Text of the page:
In Conversation with Ramzi Rahbani: ExperiencePoint’s new VP of Product
September 2, 2021 | Q&A
by ExperiencePoint

As ExperiencePoint’s new Vice President of Product, Ramzi Rahbani brings a wealth of skill and energy to the team. His impressive portfolio reveals a background in engineering and showcases his rise from Senior Manager of Digital Strategy at Scotiabank to Customer Platforms Director at President’s Choice Financial. As a humble immigrant from Lebanon and proud father, Ramzi has joined ExperiencePoint at a pivotal time. Here are his thoughts so far...

Congratulations on your first month as part of the ExperiencePoint team! What has stood out to you about the company so far?

The immediate acceptance into the EP family stood out to me. I was welcomed with open arms and eagerly invited to start collaborating. The energy was infectious. The second thing that stood out is how deeply everyone at ExperiencePoint is client-focused. Everybody is ready to go above and beyond for our clients, whether customizing innovation journeys or conducting post-workshop support.

How do you think ExperiencePoint differs from competing innovation capability-building companies?

When I think about our competition, I see various groups. For starters, consultancy firms. Companies hire them to help solve a problem, but organizations frequently don’t know how to identify their problem. Consulting agencies also do the work for you. They come in, they do their job, and it's not tangible.

Then there is online learning, which has accelerated dramatically since the pandemic. Users have many courses on demand; these forms of education are good options because they offer foundational knowledge. However, they don't focus on helping you drive change in an organization. You leave wondering what to do next.

ExperiencePoint stands out amongst those competing models because we exist in that middle ground. We have different entries into our journey depending on a company’s stage with innovation, and we focus on sustaining change through post-workshop support. Our participants leave with a burning fire to drive organizational change. 

What do you think are the biggest challenges the Learning & Development industry will face in the next few years?

Over the last year and a half, most companies have not been innovating. They've gone into cruise control, slowed down and right now, they're struggling to keep creative juices flowing. For that reason, I foresee an increase in demand for innovation.

However, we have to keep in mind that organizational needs are going to be shifting. The real question will be, what is the next capability that organizations will want to scale? In my opinion, that next capability is agility at the enterprise level.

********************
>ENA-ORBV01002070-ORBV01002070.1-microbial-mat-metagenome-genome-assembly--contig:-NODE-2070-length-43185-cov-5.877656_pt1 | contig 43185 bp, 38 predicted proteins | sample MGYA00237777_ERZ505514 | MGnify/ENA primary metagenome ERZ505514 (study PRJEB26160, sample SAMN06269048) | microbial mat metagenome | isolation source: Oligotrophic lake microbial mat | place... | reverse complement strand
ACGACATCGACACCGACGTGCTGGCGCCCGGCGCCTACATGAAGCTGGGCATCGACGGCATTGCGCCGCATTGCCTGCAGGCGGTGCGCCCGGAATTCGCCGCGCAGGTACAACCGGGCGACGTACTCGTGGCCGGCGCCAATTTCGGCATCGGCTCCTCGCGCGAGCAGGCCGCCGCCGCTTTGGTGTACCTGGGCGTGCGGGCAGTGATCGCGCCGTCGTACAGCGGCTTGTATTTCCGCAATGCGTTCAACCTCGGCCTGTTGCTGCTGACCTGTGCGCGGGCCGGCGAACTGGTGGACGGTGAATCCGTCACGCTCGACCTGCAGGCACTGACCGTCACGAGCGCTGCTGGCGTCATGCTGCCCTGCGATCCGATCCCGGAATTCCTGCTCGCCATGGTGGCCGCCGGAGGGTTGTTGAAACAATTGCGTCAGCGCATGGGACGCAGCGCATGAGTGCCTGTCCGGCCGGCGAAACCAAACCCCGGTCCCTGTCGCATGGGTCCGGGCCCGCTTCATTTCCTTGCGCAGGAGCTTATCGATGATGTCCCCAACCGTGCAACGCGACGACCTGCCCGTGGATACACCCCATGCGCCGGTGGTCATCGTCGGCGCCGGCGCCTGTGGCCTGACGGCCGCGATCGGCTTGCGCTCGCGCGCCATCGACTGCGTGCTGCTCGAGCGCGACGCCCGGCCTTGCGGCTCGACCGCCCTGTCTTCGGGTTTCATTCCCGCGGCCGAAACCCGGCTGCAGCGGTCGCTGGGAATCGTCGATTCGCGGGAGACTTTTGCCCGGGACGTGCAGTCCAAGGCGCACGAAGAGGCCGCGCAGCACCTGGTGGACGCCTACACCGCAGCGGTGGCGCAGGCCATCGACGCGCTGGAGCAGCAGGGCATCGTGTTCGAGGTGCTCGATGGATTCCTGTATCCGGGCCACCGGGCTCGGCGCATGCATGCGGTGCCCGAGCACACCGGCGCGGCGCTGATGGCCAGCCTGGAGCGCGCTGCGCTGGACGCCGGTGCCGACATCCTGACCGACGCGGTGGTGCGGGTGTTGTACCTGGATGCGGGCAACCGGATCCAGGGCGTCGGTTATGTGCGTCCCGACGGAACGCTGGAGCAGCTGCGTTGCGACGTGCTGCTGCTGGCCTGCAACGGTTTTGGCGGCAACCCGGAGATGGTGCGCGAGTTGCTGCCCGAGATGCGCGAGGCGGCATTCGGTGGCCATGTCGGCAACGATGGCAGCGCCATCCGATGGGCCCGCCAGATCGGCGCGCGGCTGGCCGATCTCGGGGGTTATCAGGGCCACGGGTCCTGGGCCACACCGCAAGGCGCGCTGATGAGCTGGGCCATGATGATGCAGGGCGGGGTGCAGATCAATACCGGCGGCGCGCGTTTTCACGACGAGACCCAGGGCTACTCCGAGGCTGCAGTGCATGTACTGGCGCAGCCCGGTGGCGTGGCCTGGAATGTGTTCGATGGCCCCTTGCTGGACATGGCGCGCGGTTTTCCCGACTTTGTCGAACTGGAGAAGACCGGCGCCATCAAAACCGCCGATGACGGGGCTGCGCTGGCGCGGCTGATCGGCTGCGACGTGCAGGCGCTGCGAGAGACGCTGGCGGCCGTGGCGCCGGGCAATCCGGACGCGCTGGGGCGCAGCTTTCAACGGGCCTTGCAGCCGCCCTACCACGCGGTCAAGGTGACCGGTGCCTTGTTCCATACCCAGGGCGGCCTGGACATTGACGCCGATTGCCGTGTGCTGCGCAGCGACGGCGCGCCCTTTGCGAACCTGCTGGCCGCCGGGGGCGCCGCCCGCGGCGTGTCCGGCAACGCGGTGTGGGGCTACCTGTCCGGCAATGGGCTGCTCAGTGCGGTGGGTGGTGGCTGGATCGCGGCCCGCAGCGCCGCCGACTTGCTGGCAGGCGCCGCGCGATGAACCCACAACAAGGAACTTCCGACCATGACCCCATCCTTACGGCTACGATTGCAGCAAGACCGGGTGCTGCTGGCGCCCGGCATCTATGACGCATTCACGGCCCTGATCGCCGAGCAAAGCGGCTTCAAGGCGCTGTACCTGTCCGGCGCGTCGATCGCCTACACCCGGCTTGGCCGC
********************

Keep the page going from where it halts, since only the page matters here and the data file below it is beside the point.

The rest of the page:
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Who is a leader you have always admired? 

My parents have been a constant source of inspiration for me. My mom taught me flexibility and adaptability from a young age. As a mother of four, she switched careers to be closer to her children. She wanted to take vacation at the same time as her children and do school drop-offs and pick-ups. As a result, she went from having a hospital management job to becoming a teacher and then school principal. To me, that's a pure example of identifying a need and then being able to adapt.

My father went from having a job in hospital management to being the CEO of his company in 35 years. Again, to me, that's a pure example of determination; learning everything from the ground up and then being able to lead. Their resiliency and determination continually inspire me to this day. 

Describe the type of environment in which your leadership style is most effective.

My leadership style puts empathy at the forefront of everything I do, and for that reason, I’m an involved leader. For me, leading is not about micro-management; it’s about being on the ground with my team and having a pulse on the market. In terms of environment, I thrive through collaboration and experimentation. I'd rather fail trying than fail to try. That is very important for me.

If you could go back in time ten years, what would you tell yourself about leadership that you didn’t know then?

Back in 2010, I had just started working at Rolls-Royce. I was promoted to a leader within a year and was one of the youngest leaders there. I didn't know anything about leadership. I just knew that I liked to deliver and wanted to lead by example. I acted on ideas and shared them with the team.

With time, I started learning that leadership is not about titles. It revolves around being able to inspire, connect dots and help others elevate their work. If I could give myself some advice, it would be that you won’t be able to please everybody. A good leader isn’t always a liked leader. You have to do what is best for the team. Ultimately, leadership can be very challenging but worth the reward.

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